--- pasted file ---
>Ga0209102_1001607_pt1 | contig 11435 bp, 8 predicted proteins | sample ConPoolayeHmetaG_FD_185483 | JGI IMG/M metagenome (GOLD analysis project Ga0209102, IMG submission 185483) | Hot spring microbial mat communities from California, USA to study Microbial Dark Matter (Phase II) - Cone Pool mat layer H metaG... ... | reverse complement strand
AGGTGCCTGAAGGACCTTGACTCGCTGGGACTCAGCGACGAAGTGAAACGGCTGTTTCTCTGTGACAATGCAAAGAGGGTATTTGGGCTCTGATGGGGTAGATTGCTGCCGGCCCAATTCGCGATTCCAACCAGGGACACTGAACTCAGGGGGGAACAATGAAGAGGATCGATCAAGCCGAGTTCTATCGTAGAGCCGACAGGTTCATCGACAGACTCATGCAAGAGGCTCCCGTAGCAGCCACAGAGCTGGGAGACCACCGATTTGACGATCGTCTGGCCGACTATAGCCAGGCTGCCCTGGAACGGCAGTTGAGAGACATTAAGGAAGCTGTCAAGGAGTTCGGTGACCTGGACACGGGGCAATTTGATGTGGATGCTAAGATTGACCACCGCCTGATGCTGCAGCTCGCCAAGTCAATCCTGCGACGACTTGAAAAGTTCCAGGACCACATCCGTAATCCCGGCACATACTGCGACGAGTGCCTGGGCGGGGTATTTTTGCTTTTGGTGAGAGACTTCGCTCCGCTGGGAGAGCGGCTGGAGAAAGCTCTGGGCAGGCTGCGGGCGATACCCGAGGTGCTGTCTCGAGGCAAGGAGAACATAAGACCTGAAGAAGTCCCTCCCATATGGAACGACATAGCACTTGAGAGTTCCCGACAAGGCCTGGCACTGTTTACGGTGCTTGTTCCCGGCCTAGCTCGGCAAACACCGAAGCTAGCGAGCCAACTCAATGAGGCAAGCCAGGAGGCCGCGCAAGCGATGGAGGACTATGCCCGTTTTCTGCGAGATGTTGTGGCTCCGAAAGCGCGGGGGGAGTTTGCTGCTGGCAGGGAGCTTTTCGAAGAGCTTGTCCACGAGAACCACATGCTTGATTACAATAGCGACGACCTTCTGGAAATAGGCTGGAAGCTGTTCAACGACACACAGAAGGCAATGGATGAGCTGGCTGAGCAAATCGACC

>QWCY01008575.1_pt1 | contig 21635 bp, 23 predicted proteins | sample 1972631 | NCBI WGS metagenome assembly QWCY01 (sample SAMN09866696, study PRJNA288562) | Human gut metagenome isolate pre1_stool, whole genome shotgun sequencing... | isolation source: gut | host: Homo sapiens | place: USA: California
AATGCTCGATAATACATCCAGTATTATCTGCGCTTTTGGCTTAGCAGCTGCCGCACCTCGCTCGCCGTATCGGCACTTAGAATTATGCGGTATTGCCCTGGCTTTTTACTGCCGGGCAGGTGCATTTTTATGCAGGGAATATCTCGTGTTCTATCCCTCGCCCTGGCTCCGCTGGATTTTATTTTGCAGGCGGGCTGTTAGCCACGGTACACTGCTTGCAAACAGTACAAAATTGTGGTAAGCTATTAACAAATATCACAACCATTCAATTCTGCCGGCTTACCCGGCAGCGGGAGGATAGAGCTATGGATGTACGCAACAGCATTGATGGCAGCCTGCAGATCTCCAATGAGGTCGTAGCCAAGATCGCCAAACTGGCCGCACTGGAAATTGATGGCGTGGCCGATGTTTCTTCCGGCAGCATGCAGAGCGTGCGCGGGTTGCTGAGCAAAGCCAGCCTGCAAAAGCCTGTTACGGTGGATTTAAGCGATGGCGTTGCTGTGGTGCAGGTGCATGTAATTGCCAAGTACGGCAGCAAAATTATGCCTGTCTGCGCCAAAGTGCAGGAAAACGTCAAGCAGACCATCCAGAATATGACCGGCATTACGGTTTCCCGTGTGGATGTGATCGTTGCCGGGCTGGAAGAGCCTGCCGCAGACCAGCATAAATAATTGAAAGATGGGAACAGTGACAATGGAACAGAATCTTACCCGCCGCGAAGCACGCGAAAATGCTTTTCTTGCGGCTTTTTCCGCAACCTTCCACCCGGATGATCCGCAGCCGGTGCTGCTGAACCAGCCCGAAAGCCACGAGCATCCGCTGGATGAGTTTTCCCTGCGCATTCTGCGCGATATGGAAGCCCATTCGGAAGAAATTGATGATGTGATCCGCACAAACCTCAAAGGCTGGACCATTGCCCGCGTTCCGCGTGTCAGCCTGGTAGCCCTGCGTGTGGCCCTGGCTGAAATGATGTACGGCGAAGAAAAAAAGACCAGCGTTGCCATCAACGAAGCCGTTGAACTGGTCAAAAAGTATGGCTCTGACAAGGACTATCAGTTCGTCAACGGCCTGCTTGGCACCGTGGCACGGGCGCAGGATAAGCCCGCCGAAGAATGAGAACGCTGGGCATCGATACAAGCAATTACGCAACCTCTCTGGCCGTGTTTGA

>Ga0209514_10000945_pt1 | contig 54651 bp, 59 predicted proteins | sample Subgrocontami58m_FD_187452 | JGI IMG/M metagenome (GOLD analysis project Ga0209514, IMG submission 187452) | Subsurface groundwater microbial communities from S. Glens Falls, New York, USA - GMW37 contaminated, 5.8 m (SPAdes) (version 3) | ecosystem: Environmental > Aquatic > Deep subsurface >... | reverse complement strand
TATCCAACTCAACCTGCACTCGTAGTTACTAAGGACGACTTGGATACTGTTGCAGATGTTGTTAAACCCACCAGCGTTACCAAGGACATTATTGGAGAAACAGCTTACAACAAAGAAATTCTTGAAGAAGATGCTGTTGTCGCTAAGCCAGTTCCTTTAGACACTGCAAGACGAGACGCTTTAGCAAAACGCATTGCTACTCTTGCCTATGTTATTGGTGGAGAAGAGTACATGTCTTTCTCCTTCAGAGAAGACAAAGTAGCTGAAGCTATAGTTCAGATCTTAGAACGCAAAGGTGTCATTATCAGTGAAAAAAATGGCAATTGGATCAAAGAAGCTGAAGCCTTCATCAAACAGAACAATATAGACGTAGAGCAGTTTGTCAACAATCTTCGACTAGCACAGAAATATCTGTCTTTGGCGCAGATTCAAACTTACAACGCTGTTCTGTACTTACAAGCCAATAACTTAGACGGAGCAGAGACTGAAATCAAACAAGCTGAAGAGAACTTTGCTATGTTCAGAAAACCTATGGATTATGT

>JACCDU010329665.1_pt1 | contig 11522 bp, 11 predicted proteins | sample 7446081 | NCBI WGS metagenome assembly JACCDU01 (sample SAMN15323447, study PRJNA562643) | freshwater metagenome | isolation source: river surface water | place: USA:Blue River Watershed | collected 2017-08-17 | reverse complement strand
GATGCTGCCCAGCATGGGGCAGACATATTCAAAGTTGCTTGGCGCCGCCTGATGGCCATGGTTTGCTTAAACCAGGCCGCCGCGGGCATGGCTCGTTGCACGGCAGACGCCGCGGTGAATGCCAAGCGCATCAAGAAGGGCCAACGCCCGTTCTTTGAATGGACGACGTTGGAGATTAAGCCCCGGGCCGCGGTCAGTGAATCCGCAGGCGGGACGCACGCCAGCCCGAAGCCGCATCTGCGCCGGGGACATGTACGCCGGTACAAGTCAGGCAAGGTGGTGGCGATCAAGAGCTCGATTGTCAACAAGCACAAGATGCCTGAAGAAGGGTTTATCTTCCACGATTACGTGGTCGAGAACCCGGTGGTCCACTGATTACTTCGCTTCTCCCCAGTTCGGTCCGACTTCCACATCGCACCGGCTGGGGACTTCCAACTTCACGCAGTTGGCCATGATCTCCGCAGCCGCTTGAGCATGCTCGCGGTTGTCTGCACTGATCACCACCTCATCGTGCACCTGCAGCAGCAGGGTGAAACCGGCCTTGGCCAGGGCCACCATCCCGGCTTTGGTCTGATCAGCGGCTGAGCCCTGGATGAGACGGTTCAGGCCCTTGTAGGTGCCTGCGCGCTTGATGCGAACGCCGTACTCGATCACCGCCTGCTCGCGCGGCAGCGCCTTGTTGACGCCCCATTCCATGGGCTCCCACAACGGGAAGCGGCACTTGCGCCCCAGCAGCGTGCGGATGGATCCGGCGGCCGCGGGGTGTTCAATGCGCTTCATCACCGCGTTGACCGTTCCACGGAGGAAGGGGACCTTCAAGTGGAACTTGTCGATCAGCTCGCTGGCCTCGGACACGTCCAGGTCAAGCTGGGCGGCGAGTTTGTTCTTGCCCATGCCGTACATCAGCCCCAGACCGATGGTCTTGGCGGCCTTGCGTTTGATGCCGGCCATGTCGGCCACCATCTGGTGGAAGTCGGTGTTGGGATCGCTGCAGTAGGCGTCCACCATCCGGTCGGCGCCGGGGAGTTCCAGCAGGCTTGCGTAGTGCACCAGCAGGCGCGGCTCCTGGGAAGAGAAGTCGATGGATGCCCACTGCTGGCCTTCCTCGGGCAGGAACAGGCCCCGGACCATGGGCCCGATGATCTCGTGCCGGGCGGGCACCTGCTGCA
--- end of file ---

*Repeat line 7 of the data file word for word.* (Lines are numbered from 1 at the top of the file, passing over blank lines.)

>JACCDU010329665.1_pt1 | contig 11522 bp, 11 predicted proteins | sample 7446081 | NCBI WGS metagenome assembly JACCDU01 (sample SAMN15323447, study PRJNA562643) | freshwater metagenome | isolation source: river surface water | place: USA:Blue River Watershed | collected 2017-08-17 | reverse complement strand